Origins of major archaeal clades do not correspond to gene acquisitions from bacteria

Origins of major archaeal clades do not correspond to gene acquisitions from bacteria
Mathieu Groussin, Bastien Boussau, Gergely Szöllősi, Laura Eme, Manolo Gouy, Céline Brochier-Armanet, Vincent Daubin
doi: http://dx.doi.org/10.1101/019851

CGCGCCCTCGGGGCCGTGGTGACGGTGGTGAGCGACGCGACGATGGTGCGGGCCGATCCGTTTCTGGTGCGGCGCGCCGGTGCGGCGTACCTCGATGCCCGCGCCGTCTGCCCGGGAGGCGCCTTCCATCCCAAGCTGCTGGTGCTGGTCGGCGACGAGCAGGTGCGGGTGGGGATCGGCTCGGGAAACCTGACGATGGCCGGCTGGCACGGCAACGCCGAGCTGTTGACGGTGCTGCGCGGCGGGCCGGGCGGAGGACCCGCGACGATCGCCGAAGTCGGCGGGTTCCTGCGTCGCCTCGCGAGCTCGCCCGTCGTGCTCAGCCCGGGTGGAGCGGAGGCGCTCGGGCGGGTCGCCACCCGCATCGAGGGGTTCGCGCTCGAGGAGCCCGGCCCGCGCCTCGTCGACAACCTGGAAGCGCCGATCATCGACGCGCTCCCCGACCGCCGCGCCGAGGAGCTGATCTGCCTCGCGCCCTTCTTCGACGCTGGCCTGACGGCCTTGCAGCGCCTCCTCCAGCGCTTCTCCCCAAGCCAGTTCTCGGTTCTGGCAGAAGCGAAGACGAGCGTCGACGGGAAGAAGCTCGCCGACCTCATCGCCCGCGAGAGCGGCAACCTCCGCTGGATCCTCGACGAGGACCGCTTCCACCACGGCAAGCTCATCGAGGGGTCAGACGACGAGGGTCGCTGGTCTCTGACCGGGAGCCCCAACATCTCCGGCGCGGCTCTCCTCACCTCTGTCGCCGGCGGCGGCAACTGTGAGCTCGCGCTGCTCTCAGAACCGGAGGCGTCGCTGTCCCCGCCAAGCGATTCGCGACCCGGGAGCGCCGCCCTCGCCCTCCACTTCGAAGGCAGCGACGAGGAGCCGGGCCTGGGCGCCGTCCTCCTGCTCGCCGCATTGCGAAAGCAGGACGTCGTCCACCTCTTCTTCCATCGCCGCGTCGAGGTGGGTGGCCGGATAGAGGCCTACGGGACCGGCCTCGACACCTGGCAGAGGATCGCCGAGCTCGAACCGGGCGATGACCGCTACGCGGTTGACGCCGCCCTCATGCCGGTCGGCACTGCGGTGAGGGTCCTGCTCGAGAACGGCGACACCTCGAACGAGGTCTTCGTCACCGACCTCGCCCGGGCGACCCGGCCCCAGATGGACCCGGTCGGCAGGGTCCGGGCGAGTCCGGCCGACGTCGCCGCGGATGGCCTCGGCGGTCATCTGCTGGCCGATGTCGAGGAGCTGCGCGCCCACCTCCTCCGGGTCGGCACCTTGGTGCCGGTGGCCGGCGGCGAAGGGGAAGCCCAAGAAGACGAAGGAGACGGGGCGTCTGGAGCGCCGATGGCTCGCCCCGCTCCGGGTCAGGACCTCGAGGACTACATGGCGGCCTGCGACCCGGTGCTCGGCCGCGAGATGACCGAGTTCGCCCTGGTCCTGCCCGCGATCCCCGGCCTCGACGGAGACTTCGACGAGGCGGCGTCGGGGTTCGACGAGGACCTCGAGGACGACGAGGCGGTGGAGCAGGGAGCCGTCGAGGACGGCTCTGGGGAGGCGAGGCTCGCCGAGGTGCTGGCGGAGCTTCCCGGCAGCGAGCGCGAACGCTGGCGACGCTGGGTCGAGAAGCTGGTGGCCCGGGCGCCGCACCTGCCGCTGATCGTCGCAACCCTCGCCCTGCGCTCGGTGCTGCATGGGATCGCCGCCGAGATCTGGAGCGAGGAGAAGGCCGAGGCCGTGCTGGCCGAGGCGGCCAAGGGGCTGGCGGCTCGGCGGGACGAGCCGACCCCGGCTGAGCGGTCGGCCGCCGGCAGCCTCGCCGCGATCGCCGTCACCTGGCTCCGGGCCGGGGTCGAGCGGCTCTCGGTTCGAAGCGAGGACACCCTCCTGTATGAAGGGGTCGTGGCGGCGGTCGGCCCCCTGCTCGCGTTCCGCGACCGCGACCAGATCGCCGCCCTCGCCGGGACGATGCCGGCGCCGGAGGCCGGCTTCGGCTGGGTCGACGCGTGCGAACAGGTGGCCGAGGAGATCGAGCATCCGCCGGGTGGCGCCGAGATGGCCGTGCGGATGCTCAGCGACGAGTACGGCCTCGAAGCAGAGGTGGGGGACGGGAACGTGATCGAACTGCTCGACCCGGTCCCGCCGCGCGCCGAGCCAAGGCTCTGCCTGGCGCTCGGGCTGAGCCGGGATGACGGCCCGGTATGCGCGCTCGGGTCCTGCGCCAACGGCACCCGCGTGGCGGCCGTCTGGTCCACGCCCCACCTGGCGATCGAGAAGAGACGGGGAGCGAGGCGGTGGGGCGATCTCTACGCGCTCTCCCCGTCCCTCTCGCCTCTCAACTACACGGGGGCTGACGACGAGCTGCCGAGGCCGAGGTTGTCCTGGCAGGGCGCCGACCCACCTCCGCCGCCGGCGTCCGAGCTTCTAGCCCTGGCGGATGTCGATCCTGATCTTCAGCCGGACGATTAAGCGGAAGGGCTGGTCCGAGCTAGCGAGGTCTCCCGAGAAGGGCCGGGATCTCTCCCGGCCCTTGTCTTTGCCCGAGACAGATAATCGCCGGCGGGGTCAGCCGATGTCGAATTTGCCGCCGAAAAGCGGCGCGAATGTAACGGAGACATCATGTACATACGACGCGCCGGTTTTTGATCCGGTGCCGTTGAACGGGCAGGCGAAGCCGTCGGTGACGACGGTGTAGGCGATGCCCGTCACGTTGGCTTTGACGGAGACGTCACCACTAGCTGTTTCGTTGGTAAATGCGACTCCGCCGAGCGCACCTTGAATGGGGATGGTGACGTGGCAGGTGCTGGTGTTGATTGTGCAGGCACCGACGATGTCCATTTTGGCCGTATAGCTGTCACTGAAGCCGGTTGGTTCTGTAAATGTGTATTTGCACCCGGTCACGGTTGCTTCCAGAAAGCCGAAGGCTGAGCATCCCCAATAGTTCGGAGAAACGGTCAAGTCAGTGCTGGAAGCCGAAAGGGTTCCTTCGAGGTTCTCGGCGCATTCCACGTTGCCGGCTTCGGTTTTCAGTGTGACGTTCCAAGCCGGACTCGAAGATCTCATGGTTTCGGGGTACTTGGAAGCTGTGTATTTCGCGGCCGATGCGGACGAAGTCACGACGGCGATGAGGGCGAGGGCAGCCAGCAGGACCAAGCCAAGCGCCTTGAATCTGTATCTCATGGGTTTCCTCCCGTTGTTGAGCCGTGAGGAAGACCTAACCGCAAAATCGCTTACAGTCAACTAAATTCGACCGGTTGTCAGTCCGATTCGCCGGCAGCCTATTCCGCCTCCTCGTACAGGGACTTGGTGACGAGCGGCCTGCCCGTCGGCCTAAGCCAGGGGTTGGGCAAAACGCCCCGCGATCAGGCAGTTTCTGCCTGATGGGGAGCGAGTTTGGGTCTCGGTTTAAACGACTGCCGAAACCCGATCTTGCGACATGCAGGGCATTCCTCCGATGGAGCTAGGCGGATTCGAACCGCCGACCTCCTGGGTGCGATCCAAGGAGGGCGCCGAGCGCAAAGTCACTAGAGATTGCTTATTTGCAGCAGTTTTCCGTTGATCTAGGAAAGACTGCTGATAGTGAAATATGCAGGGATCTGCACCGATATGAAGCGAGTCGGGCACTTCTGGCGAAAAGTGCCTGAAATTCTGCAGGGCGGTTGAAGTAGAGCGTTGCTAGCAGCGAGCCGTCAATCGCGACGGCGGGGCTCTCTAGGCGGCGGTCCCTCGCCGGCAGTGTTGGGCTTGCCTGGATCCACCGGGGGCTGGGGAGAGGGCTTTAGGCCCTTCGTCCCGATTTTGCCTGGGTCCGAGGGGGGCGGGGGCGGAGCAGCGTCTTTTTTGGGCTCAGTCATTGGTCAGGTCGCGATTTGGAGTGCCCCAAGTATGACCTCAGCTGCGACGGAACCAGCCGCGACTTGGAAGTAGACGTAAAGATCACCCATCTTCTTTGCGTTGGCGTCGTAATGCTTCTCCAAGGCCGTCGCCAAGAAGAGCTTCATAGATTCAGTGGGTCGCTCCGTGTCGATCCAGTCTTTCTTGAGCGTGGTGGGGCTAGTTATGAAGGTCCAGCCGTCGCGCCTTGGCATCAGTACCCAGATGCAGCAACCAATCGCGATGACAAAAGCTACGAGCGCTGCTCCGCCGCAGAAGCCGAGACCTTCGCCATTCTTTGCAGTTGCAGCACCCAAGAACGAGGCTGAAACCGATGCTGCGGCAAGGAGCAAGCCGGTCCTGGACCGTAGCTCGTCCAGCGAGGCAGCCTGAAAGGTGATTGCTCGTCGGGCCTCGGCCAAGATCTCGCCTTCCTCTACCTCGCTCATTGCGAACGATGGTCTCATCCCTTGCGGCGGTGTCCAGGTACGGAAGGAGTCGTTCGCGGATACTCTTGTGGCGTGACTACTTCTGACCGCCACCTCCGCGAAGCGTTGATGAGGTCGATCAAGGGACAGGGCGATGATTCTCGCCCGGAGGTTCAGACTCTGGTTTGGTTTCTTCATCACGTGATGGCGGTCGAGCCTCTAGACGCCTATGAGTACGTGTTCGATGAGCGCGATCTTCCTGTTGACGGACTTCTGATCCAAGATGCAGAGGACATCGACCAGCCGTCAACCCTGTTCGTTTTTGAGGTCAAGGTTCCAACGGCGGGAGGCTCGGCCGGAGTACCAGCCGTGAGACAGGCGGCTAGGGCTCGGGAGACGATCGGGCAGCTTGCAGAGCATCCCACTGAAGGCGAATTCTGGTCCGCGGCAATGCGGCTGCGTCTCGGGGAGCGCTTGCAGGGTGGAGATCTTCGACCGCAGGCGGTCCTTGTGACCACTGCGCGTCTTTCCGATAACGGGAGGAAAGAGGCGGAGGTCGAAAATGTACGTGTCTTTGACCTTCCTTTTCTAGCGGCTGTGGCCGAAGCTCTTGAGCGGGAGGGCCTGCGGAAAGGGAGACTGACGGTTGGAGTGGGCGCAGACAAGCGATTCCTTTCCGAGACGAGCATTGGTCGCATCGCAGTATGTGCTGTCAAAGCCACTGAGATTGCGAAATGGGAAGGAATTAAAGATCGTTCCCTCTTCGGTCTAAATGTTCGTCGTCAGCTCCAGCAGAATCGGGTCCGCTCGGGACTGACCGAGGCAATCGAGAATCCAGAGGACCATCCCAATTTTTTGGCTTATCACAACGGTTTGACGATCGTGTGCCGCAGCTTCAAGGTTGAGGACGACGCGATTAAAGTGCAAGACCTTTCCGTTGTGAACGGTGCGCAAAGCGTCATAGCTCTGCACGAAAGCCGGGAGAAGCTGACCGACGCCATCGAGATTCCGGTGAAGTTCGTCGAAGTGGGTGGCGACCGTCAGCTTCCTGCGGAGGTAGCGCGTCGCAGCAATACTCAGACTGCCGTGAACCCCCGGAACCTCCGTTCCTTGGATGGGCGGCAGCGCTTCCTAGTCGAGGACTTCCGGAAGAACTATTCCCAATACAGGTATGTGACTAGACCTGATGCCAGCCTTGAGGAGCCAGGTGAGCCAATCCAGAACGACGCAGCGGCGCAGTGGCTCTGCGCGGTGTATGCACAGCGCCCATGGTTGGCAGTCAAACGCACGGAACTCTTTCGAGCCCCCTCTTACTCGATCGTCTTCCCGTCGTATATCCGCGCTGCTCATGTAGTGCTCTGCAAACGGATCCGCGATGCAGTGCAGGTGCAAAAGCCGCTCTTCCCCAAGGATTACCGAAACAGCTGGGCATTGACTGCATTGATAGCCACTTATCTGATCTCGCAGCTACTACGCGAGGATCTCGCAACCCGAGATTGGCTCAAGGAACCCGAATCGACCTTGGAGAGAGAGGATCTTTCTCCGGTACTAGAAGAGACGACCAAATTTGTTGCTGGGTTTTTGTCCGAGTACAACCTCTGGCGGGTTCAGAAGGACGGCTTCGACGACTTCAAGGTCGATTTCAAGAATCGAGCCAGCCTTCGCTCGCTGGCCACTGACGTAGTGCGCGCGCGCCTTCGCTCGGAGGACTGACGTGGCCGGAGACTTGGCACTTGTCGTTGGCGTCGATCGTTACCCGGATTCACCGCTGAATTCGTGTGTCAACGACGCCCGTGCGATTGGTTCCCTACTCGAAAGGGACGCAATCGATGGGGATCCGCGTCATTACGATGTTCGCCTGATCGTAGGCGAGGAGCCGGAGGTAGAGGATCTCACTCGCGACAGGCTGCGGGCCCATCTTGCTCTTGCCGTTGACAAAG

In a recent article, Nelson-Sathi et al. [NS] report that the origins of Major Archaeal Lineages [MAL] correspond to massive group-specific gene acquisitions via horizontal gene transfer (HGT) from bacteria (Nelson-Sathi et al., 2015, Nature 517(7532):77-80). If correct, this would have fundamental implications for the process of diversification in microbes. However, a re-examination of these data and results shows that the methodology used by NS systematically inflates the number of genes acquired at the root of each MAL, and incorrectly assumes bacterial origins for these genes. A re-analysis of their data with appropriate phylogenetic models accounting for the dynamics of gene gain and loss between lineages supports the continuous acquisition of genes over long periods in the evolution of Archaea.

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